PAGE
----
It’s still very, very true and apparent that one’s schooling must never get in the way of an education. Thinking about one’s workplace too. The funny thing is, since leaving gradschool and deciding to do things differently, I seem to have firmed up a commitment I made to myself when I was younger–I always knew there was something fishy about how we learned things in the university. We were never made to read whole books or take concepts up completely only to shatter them through our own analysis.
Still very aware of these, I’m starting early this year and reconfiguring my syllabus so that my students have time to really go through folks like Plato, Burke, and Marx. The time to process and approach these with the right questions might better aid them at living compared to a compilation of bite-sized tidbits.
It’s so often that students here learn under the tutelage of someone who has already formed a deep and unflinching understanding of something and that can quickly get in the way of a student’s learning. They either fear us so much they agree with everything or they disagree but only to a certain extent (as they remain oblivious of the bigger debates that have formed throughout the history of ideas). I really hope I don’t stand in the way of helping others learn.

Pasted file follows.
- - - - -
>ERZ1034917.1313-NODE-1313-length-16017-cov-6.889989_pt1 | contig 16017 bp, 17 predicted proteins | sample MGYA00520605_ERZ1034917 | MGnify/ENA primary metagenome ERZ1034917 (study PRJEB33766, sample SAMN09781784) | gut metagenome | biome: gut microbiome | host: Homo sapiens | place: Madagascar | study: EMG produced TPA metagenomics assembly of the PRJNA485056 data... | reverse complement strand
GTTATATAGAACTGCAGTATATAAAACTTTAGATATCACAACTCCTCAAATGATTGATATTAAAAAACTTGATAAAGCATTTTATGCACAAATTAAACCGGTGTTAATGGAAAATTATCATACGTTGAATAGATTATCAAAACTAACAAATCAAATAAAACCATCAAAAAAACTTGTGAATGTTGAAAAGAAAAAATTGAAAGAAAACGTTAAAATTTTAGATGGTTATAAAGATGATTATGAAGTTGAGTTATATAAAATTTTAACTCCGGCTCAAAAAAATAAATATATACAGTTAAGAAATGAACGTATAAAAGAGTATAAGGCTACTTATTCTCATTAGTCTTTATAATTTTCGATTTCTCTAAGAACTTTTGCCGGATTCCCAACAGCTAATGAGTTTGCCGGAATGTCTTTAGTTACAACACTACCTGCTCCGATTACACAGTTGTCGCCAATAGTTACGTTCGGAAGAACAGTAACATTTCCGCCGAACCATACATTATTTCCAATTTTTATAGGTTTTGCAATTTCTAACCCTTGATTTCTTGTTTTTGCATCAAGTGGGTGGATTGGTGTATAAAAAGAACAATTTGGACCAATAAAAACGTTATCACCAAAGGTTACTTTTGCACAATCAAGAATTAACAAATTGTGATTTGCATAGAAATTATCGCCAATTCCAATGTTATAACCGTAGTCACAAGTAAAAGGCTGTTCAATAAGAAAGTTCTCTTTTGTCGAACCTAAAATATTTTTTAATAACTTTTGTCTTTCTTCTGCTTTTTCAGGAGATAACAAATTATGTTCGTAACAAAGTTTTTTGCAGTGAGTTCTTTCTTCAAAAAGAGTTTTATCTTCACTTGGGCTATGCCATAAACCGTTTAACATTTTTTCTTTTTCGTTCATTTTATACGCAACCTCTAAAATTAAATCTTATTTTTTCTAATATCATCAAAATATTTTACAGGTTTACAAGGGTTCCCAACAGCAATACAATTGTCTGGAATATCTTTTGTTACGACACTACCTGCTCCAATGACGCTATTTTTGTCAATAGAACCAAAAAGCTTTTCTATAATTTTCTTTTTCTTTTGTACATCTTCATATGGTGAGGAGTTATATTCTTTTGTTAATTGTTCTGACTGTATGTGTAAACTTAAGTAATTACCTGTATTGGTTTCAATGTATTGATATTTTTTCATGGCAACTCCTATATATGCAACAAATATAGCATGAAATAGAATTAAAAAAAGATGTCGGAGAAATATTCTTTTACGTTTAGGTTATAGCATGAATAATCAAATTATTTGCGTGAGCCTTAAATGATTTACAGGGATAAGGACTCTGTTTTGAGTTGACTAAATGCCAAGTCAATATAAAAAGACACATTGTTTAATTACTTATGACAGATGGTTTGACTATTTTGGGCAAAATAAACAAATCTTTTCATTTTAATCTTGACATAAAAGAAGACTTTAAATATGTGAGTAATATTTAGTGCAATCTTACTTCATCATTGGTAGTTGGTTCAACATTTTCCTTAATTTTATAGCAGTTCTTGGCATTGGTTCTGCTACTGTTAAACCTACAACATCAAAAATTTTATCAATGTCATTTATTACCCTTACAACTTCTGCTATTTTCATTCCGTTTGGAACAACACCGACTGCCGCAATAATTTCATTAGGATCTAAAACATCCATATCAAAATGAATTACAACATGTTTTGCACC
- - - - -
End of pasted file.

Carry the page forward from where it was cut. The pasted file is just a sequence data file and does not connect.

All of this reviewing has also showed me my inadequacies as a teacher and admittedly, I’m a little worried about the prospects for further education considering my academic background. I know I’m not the sharpest tool in the shed and I really do have a tendency of letting things hang when fundamental differences surface…but I’d like to think that in terms of getting myself educated, I did put some effort into it.
Oh well, I’ll cross that bridge when I get there. More and more, I’d really like to do some more academic writing, too. It seems I’ve grown me a set of things to say, yet again.
All of this aside, I have just come from another trip to Sulu and again I am filled to the brim with conviction–for every child we educate, the hope of transforming their lives and giving them the power to shape it, becomes real. Here’s hoping.